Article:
The new corporate manslaughter law shouldn’t be a problem if you comply with the Health and Safety at Work Act. But do take time to review your business procedures. Ross Bentley reports
When the much-publicised Corporate Manslaughter and Corporate Homicide Act 2007 came into force on April 6 it created a new offence called corporate manslaughter (or corporate homicide in Scotland).
It is a turning point for campaigners who have fought for decades to make the upper echelons of corporations and organisations accountable for health and safety failures.
A major impetus for the passing of the law was travel-related, as Institution of Occupational Safety and Health policy and technical director Richard Jones explained. “There was a lot of public disquiet following the Zeebrugge disaster in 1987, in which 193 people died when the cross-channel ferry Herald of Free Enterprise capsized after leaving port with its bow doors open. The investigation found problems of safety culture and management.”
Sadly, Zeebrugge was just one of a long line of tragedies that campaigners and families of the victims have argued could have been prevented if the people at the top of the companies involved had been made accountable.
The problem was that attempts to prosecute large corporations for gross negligence, manslaughter or culpable homicide repeatedly hit a brick wall because the law required proof that a ‘directing mind’ (an individual at the top of the organisation who can be said to embody its decisions or actions) was guilty of the offence.
With the passing of the new act, a variant of this offence has been created. It is specific to organisations, and means criminal liability can be attributed to way their activities are managed by their senior managers if they grossly fail in their duty of care to a person, and that failure results in the person’s death. Not only are employees covered by this duty of care, but also customers and other members of the public too.
No individual can be prosecuted under the act as it is directed solely at organisations and companies whose conduct has been found to have ‘fallen far below what could reasonably be expected in the circumstances’. But it does give individuals a strong incentive to ensure the right policies and practices are in place.
According to Kevin Elliott, a partner at international law firm Eversheds, organisations found culpable are likely to face large financial penalties as fines are unlimited under the new law.
Guilty organisations will be ordered to ensure they put in place adequate safety systems and procedures. And they may well face a publicity order requiring them to make public what went wrong and what is being done to resolve the situation.
“This could mean organisations having to take an advert out in a national newspaper or trade journal. There’s an element of name and shame about this and culpable organisations may experience huge damage to their brand and reputation,” warned Elliott.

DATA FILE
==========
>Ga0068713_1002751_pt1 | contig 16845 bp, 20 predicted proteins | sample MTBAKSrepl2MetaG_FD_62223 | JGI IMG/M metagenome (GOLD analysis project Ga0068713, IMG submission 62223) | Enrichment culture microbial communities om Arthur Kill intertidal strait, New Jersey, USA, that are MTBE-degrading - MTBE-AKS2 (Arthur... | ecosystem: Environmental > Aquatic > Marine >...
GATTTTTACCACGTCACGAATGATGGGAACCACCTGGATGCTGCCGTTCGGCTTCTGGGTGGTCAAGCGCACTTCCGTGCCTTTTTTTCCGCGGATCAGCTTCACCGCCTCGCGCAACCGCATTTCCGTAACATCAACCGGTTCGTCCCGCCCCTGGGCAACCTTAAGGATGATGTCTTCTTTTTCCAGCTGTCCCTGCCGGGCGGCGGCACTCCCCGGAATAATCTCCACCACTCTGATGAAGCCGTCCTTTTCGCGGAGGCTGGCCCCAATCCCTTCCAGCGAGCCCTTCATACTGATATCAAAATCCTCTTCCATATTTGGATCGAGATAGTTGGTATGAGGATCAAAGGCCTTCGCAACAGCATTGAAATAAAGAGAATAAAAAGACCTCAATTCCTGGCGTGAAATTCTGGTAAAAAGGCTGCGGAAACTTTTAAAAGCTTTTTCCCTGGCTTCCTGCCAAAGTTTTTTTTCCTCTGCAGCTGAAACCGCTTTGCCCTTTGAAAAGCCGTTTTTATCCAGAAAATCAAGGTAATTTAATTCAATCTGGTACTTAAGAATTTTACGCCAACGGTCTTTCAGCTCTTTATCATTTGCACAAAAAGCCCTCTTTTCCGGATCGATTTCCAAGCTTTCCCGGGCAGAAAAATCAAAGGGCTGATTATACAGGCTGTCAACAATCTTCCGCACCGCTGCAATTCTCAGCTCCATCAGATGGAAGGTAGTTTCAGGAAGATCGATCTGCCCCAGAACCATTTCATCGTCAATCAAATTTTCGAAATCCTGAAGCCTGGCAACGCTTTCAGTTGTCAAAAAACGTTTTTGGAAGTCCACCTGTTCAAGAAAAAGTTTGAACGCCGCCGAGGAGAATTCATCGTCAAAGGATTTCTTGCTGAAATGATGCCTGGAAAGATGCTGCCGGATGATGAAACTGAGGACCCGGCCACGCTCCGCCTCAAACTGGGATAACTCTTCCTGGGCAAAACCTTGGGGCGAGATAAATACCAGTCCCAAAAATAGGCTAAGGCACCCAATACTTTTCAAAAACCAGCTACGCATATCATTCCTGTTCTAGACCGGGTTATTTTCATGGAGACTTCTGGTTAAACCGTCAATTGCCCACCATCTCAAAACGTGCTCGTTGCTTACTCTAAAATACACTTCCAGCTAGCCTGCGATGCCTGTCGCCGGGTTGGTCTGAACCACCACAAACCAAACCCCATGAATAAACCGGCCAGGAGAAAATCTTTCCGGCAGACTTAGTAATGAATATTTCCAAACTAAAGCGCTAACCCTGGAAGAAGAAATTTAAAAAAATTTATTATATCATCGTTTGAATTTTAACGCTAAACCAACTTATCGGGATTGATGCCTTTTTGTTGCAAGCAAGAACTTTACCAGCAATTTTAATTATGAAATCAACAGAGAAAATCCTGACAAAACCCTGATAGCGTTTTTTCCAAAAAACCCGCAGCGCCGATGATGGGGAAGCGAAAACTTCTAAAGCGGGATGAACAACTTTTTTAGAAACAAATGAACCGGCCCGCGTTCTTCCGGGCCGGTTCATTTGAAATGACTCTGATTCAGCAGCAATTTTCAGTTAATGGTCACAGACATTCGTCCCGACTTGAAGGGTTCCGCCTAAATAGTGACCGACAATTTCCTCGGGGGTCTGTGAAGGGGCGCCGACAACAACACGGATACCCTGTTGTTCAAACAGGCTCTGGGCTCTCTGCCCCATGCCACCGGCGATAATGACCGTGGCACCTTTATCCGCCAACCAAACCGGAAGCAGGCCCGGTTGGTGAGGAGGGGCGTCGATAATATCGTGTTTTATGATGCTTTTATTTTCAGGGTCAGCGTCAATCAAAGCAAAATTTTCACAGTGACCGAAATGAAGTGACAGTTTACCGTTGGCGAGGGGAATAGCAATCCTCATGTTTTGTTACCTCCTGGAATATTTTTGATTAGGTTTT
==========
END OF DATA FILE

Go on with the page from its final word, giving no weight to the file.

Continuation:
Although the latest figures from the Health and Safety Executive (.pdf) show 241 workers were fatally injured in the workplace during 2006/07, it is predicted that only a handful of organisations found to be guilty of the most severe lapses in duty of care will be likely to face prosecution under the new act each year.
This comes from an impact assessment carried out by the Home Office in 2006, where it was estimated the proposed law would lead to a possible 10 – 13 extra prosecutions annually.
However, Justin Eade, a partner at commercial law firm ASB Law said the arrival of this new law should spur employers to revisit their health and safety procedures and ensure there are no gaps.
He said: “Organisations should be creating a culture of safety – they should regularly audit safety management systems, carry out adequate risk assessments, have a health and safety director sit on the board and record all health and safety measures implemented.”
The key is compliance with the Health and Safety at work Act and its related regulations, said Ben Wilmott employee relations adviser at the Chartered Institute of Personnel and Development. “As long as companies focus on health and safety in the way they already should, the new Act should hold no fear.”
Corporate Manslaughter and Corporate Homicide Act 2007
- Assess your organisational structure to determine who could be considered a ‘senior manager’ – these individuals should be appropriately trained and competent for their role.
- Provide update training for senior managers on their health and safety responsibilities.
- Check your insurance cover includes legal protection in the event of criminal charges for corporate manslaughter.
- Review all health and safety policies to ensure that statements made and standards set are achievable and do not exceed legal obligations, unless there are good reasons.
- Review your health and safety culture to promote a safer environment for your employees and, where relevant, the public.
- Revisit your disaster management plan and ensure there is a protocol for dealing with the authorities and working with legal advisers when a fatality occurs.
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